Check out more about WAFAC’s efforts at link below:
I believe the various megafires and numerous wildfires that have occurred over the last 3-10 years in the West have created the “perfect political storm” to help foster the political will in Western States to enact substantive political reforms to encourage and support fire/fuel/forest health projects on both private and public lands.
Several political events that might signal said sea change are as follows:
WA Governor, Jay Inslee, Talks About His Support for Prescribed Fire Projects
Governor Jay Inslee attended our event and highlights his/WA’s commitment to support more fire/fuel projects (see attached pic)
Forest Service and BLM Fire Leads from their Washington D.C offices were there to actively participate in the workshop and experience the collective power of the group to effect change to support enhanced fire and fuel projects in the country.
Governor Brown recently issued another executive order to bolster our efforts
Liz Rank, Publisher of the Networker, sent out highlights of a historic “3 week” burn permit in Nor Cal (see narrative below and also link to the Networker)
News from the Field
California: In a show of support for its growing partnership with the Cultural Fire Management
Council (CFMC), CAL FIRE recently issued a three-week permit to CFMC for controlled burning. The burns are part of the family-led burning program of the Yurok-Hupa-Karuk IPBN, and burns enable cultural fire practitioners to revitalize traditional fire practices. Multiple TREX in the area have prepared CFMC to work with families to safely complete these burns.
I believe that FireScape Mendocino is well poised to build on our collaborative efforts over the last 5 years to increase the number, size, and scope of fuel treatments on public and private lands.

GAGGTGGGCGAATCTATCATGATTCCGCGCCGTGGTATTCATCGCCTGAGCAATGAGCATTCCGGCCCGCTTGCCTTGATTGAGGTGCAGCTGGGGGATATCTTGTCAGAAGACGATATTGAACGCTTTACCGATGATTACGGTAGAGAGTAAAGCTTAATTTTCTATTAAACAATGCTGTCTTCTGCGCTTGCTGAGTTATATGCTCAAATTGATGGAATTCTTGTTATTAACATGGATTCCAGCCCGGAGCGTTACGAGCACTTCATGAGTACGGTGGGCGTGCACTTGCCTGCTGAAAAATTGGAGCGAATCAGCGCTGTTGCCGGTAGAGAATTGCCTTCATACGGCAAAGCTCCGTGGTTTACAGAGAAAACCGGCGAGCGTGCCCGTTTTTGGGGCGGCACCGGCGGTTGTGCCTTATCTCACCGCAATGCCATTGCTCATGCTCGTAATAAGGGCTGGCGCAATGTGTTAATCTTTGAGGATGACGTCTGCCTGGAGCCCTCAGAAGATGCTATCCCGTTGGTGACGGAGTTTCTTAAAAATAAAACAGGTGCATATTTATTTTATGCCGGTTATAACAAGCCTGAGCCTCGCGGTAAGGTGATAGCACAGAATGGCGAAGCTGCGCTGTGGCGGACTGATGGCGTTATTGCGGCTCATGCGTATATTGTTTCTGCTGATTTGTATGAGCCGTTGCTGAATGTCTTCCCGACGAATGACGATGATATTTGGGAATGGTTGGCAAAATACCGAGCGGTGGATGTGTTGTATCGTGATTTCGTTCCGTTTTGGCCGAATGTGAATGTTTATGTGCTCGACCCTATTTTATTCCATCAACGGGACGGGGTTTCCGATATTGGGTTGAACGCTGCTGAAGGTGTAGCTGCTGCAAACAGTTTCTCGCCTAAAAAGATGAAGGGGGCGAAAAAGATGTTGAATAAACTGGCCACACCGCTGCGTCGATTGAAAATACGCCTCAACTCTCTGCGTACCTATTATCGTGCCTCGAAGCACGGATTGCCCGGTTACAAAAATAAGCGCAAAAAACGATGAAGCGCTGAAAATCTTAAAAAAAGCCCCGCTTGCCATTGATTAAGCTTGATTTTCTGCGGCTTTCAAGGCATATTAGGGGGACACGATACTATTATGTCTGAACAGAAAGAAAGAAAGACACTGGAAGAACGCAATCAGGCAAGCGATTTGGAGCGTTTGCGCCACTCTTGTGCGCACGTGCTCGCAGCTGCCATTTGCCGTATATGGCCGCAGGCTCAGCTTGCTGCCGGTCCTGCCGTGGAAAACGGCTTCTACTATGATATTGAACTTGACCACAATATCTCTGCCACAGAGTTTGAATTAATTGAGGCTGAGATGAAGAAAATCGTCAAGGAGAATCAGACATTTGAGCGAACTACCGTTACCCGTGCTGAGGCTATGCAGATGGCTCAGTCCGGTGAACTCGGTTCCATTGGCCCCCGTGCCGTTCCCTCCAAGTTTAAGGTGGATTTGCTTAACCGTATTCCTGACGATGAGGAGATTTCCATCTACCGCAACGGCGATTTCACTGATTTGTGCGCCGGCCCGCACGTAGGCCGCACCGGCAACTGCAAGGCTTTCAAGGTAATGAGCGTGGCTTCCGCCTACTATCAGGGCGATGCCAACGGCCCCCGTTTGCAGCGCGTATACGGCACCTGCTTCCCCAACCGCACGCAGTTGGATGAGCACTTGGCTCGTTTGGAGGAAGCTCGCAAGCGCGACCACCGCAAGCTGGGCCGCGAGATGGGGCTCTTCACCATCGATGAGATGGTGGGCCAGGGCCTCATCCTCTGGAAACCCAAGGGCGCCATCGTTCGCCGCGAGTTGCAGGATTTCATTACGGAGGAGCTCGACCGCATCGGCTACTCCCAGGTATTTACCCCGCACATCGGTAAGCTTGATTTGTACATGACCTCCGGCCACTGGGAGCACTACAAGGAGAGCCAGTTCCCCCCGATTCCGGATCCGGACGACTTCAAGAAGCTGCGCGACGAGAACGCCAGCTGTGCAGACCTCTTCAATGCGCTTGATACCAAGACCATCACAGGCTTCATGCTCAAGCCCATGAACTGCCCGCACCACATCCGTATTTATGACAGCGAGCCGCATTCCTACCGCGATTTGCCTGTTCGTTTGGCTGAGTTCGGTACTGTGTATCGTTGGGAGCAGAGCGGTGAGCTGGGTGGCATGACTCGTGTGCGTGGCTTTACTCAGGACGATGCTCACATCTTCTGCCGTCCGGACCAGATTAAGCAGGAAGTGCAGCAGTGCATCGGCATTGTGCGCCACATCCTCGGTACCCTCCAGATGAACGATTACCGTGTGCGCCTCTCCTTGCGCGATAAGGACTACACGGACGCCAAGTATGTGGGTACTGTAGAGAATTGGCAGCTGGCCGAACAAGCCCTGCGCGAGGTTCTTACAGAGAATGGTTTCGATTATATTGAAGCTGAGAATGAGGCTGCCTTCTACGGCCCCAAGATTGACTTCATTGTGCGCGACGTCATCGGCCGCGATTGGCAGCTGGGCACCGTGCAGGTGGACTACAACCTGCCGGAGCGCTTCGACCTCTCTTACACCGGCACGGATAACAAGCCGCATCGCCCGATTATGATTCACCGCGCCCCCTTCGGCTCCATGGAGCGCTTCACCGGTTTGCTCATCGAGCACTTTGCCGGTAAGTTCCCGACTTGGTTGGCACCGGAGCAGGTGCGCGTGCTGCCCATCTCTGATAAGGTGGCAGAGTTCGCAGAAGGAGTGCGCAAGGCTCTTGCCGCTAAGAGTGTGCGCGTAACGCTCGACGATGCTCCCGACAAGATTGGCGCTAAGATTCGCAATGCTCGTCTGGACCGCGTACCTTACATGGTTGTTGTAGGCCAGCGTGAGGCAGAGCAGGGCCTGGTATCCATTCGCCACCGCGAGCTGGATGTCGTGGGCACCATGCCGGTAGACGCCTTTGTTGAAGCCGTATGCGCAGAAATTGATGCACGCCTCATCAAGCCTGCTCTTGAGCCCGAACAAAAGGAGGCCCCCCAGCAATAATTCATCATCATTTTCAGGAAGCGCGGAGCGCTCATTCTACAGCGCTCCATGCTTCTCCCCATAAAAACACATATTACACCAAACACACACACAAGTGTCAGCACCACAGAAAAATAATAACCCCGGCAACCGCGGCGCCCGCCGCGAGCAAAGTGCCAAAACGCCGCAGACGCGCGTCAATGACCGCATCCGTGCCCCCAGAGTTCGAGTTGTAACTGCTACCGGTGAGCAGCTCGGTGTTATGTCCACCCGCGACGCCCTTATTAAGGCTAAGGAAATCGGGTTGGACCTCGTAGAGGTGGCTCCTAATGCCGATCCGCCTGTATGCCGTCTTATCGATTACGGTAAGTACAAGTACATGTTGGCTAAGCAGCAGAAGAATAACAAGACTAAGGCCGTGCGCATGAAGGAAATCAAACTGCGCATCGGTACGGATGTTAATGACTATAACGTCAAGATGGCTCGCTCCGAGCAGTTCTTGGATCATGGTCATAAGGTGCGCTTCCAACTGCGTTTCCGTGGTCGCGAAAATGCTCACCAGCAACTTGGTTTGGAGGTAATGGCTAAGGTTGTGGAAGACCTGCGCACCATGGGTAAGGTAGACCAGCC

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Wednesday, April 5, 2017
FS Staff Give Overview of Recent Fuel Reduction Project
Fifty-eight people from 17 organizations got a stunning view of small communities nestled between the north shore of Clear Lake and checkerboard lands leading up into the Mendocino National Forest during a visit to the Lakeview WUI Project. The project is a collaborative effort of the USFS, Lake County Fire Safe Council, CAL FIRE and the North Shore Fire Protection District.
Western Bark Beetle
(dark spot in center of photo)
The Forest Service designed the fuel reduction treatments on its land to achieve improved access for firefighters as well as forest restoration. Indoor work during this workshop, which focused on Fire Ready Communities, included shared learning from three collaborative groups – the Western Klamath Restoration Partnership, the Amador Calaveras Consensus Group and the Central Appalachians FLN.
Two USFS fire staff members designed a fun WUI exercise using 3 pans of sand, matches and birthday candles for trees, tiny wooden houses, and a fan for wind. Participants removed “trees” to reduce fuels prior to ignition with a campfire lighter (with a fire extinguisher nearby). Community engagement expert, Jana Carp, gave a presentation on an asset-based approach to community engagement.
Mendocino National Forest Supervisor, Ann Carlson, Welcomes Group to Workshop
Finally, the Mendocino Blacktail Deer Association shared a presentation about the nexus of fuels management with improving deer habitat. The Association has been a financial contributor for management treatments on the Mendocino NF.